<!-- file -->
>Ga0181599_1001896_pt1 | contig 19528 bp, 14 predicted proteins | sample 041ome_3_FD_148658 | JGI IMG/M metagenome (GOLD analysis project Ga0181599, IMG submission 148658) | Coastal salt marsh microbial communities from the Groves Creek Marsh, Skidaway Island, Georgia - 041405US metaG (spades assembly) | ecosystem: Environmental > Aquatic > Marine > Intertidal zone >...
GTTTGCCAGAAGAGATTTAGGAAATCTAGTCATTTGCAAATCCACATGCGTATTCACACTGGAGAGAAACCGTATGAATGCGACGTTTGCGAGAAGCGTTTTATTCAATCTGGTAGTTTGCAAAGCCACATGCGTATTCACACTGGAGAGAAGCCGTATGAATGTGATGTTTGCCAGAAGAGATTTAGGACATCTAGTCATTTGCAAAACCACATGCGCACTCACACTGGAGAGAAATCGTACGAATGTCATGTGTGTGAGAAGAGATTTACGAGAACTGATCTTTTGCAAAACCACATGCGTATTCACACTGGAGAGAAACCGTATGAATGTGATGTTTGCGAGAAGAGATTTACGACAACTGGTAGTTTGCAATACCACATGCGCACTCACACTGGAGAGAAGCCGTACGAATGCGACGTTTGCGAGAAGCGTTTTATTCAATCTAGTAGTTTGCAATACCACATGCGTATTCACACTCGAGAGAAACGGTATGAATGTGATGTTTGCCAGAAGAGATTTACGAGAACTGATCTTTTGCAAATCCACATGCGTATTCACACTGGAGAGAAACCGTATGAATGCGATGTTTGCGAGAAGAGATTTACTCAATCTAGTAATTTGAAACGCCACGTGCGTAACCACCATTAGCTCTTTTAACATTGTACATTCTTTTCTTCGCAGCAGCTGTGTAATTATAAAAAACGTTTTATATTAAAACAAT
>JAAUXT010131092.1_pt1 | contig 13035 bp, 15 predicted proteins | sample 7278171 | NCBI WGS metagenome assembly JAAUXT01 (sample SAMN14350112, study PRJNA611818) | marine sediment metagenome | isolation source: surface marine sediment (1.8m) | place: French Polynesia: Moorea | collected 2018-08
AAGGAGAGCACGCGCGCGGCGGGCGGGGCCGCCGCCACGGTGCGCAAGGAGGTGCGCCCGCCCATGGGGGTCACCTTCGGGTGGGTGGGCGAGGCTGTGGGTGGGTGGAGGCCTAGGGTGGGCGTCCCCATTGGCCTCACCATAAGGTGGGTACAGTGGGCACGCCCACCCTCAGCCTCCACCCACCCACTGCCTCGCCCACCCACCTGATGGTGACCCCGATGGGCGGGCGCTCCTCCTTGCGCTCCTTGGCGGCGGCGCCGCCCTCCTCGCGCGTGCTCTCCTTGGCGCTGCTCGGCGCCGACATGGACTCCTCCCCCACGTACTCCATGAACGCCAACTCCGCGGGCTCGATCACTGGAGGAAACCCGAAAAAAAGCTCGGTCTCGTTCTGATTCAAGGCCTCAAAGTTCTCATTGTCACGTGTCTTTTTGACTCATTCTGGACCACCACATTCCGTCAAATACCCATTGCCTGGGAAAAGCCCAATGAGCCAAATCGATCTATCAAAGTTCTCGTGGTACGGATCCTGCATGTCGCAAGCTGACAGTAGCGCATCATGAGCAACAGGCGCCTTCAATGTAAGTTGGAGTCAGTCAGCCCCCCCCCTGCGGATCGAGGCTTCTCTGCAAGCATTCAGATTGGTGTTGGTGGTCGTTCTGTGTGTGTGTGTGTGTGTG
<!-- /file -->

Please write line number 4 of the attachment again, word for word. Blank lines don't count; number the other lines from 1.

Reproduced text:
AAGGAGAGCACGCGCGCGGCGGGCGGGGCCGCCGCCACGGTGCGCAAGGAGGTGCGCCCGCCCATGGGGGTCACCTTCGGGTGGGTGGGCGAGGCTGTGGGTGGGTGGAGGCCTAGGGTGGGCGTCCCCATTGGCCTCACCATAAGGTGGGTACAGTGGGCACGCCCACCCTCAGCCTCCACCCACCCACTGCCTCGCCCACCCACCTGATGGTGACCCCGATGGGCGGGCGCTCCTCCTTGCGCTCCTTGGCGGCGGCGCCGCCCTCCTCGCGCGTGCTCTCCTTGGCGCTGCTCGGCGCCGACATGGACTCCTCCCCCACGTACTCCATGAACGCCAACTCCGCGGGCTCGATCACTGGAGGAAACCCGAAAAAAAGCTCGGTCTCGTTCTGATTCAAGGCCTCAAAGTTCTCATTGTCACGTGTCTTTTTGACTCATTCTGGACCACCACATTCCGTCAAATACCCATTGCCTGGGAAAAGCCCAATGAGCCAAATCGATCTATCAAAGTTCTCGTGGTACGGATCCTGCATGTCGCAAGCTGACAGTAGCGCATCATGAGCAACAGGCGCCTTCAATGTAAGTTGGAGTCAGTCAGCCCCCCCCCTGCGGATCGAGGCTTCTCTGCAAGCATTCAGATTGGTGTTGGTGGTCGTTCTGTGTGTGTGTGTGTGTGTG